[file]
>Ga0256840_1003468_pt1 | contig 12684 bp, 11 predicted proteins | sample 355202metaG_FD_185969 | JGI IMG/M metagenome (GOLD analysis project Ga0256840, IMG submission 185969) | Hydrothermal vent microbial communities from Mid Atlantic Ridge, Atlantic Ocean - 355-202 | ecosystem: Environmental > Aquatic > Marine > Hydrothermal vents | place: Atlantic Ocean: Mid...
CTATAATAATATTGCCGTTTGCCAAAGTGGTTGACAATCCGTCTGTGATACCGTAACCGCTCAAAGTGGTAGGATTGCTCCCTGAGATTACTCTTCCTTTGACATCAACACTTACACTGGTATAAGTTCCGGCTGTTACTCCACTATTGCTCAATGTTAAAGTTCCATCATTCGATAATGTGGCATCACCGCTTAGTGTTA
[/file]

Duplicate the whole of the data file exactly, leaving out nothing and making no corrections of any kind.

>Ga0256840_1003468_pt1 | contig 12684 bp, 11 predicted proteins | sample 355202metaG_FD_185969 | JGI IMG/M metagenome (GOLD analysis project Ga0256840, IMG submission 185969) | Hydrothermal vent microbial communities from Mid Atlantic Ridge, Atlantic Ocean - 355-202 | ecosystem: Environmental > Aquatic > Marine > Hydrothermal vents | place: Atlantic Ocean: Mid...
CTATAATAATATTGCCGTTTGCCAAAGTGGTTGACAATCCGTCTGTGATACCGTAACCGCTCAAAGTGGTAGGATTGCTCCCTGAGATTACTCTTCCTTTGACATCAACACTTACACTGGTATAAGTTCCGGCTGTTACTCCACTATTGCTCAATGTTAAAGTTCCATCATTCGATAATGTGGCATCACCGCTTAGTGTTA